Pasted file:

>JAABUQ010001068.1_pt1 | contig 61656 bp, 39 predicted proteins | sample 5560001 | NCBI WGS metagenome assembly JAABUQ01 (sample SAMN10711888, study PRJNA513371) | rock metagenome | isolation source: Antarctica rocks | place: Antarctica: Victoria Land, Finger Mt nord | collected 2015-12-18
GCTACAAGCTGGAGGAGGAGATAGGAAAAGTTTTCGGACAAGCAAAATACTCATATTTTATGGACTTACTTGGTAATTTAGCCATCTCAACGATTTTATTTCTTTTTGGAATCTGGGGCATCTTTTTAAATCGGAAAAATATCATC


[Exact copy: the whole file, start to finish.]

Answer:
>JAABUQ010001068.1_pt1 | contig 61656 bp, 39 predicted proteins | sample 5560001 | NCBI WGS metagenome assembly JAABUQ01 (sample SAMN10711888, study PRJNA513371) | rock metagenome | isolation source: Antarctica rocks | place: Antarctica: Victoria Land, Finger Mt nord | collected 2015-12-18
GCTACAAGCTGGAGGAGGAGATAGGAAAAGTTTTCGGACAAGCAAAATACTCATATTTTATGGACTTACTTGGTAATTTAGCCATCTCAACGATTTTATTTCTTTTTGGAATCTGGGGCATCTTTTTAAATCGGAAAAATATCATC